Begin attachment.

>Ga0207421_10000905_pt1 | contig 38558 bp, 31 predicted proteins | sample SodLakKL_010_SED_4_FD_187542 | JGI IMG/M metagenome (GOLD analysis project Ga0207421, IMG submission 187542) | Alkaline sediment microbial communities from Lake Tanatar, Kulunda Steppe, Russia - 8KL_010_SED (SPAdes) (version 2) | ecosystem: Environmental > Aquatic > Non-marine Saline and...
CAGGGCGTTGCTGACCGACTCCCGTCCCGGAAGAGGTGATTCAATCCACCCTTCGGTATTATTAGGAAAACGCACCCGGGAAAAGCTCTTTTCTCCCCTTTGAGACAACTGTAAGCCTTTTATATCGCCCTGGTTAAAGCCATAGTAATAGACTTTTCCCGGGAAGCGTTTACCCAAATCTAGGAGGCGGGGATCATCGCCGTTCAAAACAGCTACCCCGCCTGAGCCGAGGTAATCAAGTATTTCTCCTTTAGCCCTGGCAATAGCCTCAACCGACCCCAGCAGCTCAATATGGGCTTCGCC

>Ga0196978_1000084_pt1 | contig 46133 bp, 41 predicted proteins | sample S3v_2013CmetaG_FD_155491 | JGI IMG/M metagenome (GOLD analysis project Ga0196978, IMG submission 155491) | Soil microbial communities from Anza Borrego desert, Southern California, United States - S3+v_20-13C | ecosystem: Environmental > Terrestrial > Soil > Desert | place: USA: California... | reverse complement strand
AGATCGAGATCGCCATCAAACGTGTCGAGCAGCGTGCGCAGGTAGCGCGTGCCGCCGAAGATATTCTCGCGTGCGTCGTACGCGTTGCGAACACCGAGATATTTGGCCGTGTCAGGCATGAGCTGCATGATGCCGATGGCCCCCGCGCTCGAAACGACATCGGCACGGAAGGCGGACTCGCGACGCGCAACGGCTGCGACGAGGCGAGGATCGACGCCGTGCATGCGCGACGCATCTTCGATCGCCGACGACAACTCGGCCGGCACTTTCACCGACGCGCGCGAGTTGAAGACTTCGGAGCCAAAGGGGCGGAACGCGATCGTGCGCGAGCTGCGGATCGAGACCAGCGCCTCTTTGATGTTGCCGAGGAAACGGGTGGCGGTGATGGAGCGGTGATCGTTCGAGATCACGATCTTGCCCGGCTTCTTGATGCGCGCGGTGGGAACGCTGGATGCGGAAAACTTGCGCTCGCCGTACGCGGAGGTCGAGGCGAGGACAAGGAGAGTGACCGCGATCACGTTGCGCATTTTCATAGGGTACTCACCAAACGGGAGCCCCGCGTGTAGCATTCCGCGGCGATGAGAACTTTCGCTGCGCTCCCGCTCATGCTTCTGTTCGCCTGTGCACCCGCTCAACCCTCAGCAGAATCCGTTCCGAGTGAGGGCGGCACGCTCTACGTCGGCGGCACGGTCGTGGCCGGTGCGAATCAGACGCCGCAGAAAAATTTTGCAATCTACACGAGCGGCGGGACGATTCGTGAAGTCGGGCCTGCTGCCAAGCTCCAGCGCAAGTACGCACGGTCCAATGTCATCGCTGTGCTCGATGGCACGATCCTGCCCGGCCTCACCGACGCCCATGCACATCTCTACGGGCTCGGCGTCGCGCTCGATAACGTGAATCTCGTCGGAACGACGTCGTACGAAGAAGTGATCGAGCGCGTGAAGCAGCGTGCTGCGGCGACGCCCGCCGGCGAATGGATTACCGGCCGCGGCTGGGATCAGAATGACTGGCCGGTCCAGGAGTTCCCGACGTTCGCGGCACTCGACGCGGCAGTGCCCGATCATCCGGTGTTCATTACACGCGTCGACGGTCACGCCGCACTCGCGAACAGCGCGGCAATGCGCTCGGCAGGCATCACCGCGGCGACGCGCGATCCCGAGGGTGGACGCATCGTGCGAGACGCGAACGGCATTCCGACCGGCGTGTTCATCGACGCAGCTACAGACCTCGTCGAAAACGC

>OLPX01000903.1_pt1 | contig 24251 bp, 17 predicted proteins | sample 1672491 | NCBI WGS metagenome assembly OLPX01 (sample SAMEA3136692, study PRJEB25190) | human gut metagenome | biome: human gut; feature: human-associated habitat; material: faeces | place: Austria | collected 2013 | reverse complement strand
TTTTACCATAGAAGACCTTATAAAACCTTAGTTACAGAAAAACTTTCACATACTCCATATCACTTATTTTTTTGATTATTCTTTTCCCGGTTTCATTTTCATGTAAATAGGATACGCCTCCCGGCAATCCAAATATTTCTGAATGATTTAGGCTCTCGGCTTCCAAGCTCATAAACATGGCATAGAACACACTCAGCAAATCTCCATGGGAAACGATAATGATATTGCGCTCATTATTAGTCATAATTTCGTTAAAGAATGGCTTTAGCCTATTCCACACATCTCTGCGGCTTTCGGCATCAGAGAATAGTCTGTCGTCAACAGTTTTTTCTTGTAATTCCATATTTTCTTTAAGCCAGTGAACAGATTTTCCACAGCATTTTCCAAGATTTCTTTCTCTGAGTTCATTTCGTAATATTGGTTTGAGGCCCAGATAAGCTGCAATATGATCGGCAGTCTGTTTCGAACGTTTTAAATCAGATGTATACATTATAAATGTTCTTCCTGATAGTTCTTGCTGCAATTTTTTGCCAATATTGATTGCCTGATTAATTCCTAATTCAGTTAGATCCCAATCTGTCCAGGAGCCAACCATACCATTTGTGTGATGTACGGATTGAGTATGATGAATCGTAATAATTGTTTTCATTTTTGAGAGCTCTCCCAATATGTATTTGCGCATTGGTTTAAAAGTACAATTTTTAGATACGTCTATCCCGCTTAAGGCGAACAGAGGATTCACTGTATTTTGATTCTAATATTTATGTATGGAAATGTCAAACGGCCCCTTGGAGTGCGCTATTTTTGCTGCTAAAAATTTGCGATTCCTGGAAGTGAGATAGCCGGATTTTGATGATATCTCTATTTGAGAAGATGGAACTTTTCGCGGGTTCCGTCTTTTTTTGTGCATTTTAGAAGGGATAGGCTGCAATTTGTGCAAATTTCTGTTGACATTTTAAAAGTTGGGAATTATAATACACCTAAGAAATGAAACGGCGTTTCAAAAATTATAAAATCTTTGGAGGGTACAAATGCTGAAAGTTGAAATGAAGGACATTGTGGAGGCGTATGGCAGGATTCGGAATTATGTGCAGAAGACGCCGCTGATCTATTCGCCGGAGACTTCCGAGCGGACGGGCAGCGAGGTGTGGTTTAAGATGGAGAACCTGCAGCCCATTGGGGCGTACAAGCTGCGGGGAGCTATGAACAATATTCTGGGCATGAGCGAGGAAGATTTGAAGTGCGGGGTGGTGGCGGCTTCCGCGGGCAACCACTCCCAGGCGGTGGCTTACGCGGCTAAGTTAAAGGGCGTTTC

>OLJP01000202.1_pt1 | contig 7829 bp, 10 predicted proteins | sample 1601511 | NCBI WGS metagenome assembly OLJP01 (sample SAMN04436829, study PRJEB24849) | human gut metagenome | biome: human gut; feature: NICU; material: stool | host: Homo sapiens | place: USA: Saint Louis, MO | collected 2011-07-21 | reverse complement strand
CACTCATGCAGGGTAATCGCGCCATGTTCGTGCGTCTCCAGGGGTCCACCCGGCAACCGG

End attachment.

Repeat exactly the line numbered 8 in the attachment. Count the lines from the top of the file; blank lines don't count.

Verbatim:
CACTCATGCAGGGTAATCGCGCCATGTTCGTGCGTCTCCAGGGGTCCACCCGGCAACCGG